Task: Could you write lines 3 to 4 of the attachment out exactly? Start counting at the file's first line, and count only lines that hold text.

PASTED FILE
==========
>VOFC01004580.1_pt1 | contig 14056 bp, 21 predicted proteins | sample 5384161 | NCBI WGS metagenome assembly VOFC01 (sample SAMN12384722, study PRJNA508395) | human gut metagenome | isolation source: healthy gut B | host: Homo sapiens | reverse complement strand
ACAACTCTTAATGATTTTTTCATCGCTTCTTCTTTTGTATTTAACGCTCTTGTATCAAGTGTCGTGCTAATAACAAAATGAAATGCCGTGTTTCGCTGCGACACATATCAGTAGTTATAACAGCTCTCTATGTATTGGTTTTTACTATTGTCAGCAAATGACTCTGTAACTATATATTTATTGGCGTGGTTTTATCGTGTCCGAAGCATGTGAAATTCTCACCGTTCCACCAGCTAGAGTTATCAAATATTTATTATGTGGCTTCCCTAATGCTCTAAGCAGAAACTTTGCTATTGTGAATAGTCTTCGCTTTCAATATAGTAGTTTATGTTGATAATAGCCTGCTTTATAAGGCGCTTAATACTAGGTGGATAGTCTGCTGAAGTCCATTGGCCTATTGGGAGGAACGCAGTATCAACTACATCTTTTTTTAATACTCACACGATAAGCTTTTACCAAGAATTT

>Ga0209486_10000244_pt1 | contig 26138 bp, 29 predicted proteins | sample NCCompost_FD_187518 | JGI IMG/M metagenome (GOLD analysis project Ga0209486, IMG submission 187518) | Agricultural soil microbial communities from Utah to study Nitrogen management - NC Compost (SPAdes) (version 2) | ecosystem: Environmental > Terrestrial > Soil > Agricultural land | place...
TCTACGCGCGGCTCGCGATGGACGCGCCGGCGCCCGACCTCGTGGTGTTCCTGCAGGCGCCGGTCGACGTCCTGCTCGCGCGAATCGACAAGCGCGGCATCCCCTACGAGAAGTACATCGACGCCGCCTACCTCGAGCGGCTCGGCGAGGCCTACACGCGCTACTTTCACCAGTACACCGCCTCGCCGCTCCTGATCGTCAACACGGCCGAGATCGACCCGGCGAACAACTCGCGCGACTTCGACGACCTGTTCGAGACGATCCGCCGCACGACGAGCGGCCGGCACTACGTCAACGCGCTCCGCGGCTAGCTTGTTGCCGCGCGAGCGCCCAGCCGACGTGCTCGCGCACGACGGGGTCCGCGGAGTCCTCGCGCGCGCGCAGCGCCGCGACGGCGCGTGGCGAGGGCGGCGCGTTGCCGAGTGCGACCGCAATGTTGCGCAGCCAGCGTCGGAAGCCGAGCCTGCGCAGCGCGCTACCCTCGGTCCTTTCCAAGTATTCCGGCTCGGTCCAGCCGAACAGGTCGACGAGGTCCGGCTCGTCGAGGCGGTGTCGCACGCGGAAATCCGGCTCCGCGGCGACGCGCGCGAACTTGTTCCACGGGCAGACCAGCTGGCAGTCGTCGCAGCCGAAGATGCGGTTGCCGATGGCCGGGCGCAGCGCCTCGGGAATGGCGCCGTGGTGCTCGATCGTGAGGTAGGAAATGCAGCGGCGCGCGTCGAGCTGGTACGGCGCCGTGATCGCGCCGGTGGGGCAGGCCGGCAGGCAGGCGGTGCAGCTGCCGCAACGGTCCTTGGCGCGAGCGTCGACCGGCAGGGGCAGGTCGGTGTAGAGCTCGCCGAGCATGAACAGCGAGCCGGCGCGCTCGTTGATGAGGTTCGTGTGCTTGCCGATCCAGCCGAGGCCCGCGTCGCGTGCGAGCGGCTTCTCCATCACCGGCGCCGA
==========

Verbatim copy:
>Ga0209486_10000244_pt1 | contig 26138 bp, 29 predicted proteins | sample NCCompost_FD_187518 | JGI IMG/M metagenome (GOLD analysis project Ga0209486, IMG submission 187518) | Agricultural soil microbial communities from Utah to study Nitrogen management - NC Compost (SPAdes) (version 2) | ecosystem: Environmental > Terrestrial > Soil > Agricultural land | place...
TCTACGCGCGGCTCGCGATGGACGCGCCGGCGCCCGACCTCGTGGTGTTCCTGCAGGCGCCGGTCGACGTCCTGCTCGCGCGAATCGACAAGCGCGGCATCCCCTACGAGAAGTACATCGACGCCGCCTACCTCGAGCGGCTCGGCGAGGCCTACACGCGCTACTTTCACCAGTACACCGCCTCGCCGCTCCTGATCGTCAACACGGCCGAGATCGACCCGGCGAACAACTCGCGCGACTTCGACGACCTGTTCGAGACGATCCGCCGCACGACGAGCGGCCGGCACTACGTCAACGCGCTCCGCGGCTAGCTTGTTGCCGCGCGAGCGCCCAGCCGACGTGCTCGCGCACGACGGGGTCCGCGGAGTCCTCGCGCGCGCGCAGCGCCGCGACGGCGCGTGGCGAGGGCGGCGCGTTGCCGAGTGCGACCGCAATGTTGCGCAGCCAGCGTCGGAAGCCGAGCCTGCGCAGCGCGCTACCCTCGGTCCTTTCCAAGTATTCCGGCTCGGTCCAGCCGAACAGGTCGACGAGGTCCGGCTCGTCGAGGCGGTGTCGCACGCGGAAATCCGGCTCCGCGGCGACGCGCGCGAACTTGTTCCACGGGCAGACCAGCTGGCAGTCGTCGCAGCCGAAGATGCGGTTGCCGATGGCCGGGCGCAGCGCCTCGGGAATGGCGCCGTGGTGCTCGATCGTGAGGTAGGAAATGCAGCGGCGCGCGTCGAGCTGGTACGGCGCCGTGATCGCGCCGGTGGGGCAGGCCGGCAGGCAGGCGGTGCAGCTGCCGCAACGGTCCTTGGCGCGAGCGTCGACCGGCAGGGGCAGGTCGGTGTAGAGCTCGCCGAGCATGAACAGCGAGCCGGCGCGCTCGTTGATGAGGTTCGTGTGCTTGCCGATCCAGCCGAGGCCCGCGTCGCGTGCGAGCGGCTTCTCCATCACCGGCGCCGA